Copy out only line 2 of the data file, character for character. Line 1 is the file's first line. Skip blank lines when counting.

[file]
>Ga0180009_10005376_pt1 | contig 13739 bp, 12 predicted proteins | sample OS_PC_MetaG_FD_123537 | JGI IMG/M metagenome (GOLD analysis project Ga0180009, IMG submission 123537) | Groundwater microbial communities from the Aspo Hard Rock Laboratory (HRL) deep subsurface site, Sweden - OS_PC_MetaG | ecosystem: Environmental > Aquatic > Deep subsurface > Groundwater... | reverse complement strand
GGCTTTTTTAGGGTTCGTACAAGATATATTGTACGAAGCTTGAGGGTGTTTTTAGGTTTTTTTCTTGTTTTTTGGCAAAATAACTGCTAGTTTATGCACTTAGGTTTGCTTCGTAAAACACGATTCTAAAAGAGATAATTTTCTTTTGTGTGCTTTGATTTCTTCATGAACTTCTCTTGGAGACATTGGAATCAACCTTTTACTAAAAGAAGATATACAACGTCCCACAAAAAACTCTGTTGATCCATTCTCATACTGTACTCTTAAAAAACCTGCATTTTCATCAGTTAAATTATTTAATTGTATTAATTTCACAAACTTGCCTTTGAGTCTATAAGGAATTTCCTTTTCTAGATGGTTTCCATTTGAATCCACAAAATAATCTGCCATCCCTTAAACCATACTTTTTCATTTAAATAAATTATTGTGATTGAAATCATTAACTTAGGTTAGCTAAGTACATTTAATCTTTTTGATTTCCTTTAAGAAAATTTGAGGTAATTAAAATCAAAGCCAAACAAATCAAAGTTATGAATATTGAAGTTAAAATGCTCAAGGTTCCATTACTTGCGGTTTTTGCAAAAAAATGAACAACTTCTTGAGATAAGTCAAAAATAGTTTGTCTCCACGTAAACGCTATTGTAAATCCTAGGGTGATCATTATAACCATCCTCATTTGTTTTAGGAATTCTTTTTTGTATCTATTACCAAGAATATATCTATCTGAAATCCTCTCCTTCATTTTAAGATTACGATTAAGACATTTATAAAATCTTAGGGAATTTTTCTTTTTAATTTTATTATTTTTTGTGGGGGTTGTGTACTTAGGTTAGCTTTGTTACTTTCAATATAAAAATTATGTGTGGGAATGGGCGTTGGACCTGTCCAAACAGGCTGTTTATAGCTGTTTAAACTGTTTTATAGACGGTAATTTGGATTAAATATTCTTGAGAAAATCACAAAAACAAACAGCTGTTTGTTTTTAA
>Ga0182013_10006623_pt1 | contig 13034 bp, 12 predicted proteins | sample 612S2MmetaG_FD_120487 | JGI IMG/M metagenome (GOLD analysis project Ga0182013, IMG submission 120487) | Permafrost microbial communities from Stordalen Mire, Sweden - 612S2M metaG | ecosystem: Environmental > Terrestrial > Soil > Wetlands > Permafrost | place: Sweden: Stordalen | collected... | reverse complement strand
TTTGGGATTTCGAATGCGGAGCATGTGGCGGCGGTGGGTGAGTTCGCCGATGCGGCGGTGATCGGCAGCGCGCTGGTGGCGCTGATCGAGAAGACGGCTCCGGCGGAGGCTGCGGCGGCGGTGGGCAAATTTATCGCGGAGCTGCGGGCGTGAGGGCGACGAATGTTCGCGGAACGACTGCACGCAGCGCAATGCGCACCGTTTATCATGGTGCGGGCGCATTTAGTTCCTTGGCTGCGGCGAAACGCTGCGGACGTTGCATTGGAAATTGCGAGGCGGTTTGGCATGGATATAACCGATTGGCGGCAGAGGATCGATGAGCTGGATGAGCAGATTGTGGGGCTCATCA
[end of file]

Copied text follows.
GGCTTTTTTAGGGTTCGTACAAGATATATTGTACGAAGCTTGAGGGTGTTTTTAGGTTTTTTTCTTGTTTTTTGGCAAAATAACTGCTAGTTTATGCACTTAGGTTTGCTTCGTAAAACACGATTCTAAAAGAGATAATTTTCTTTTGTGTGCTTTGATTTCTTCATGAACTTCTCTTGGAGACATTGGAATCAACCTTTTACTAAAAGAAGATATACAACGTCCCACAAAAAACTCTGTTGATCCATTCTCATACTGTACTCTTAAAAAACCTGCATTTTCATCAGTTAAATTATTTAATTGTATTAATTTCACAAACTTGCCTTTGAGTCTATAAGGAATTTCCTTTTCTAGATGGTTTCCATTTGAATCCACAAAATAATCTGCCATCCCTTAAACCATACTTTTTCATTTAAATAAATTATTGTGATTGAAATCATTAACTTAGGTTAGCTAAGTACATTTAATCTTTTTGATTTCCTTTAAGAAAATTTGAGGTAATTAAAATCAAAGCCAAACAAATCAAAGTTATGAATATTGAAGTTAAAATGCTCAAGGTTCCATTACTTGCGGTTTTTGCAAAAAAATGAACAACTTCTTGAGATAAGTCAAAAATAGTTTGTCTCCACGTAAACGCTATTGTAAATCCTAGGGTGATCATTATAACCATCCTCATTTGTTTTAGGAATTCTTTTTTGTATCTATTACCAAGAATATATCTATCTGAAATCCTCTCCTTCATTTTAAGATTACGATTAAGACATTTATAAAATCTTAGGGAATTTTTCTTTTTAATTTTATTATTTTTTGTGGGGGTTGTGTACTTAGGTTAGCTTTGTTACTTTCAATATAAAAATTATGTGTGGGAATGGGCGTTGGACCTGTCCAAACAGGCTGTTTATAGCTGTTTAAACTGTTTTATAGACGGTAATTTGGATTAAATATTCTTGAGAAAATCACAAAAACAAACAGCTGTTTGTTTTTAA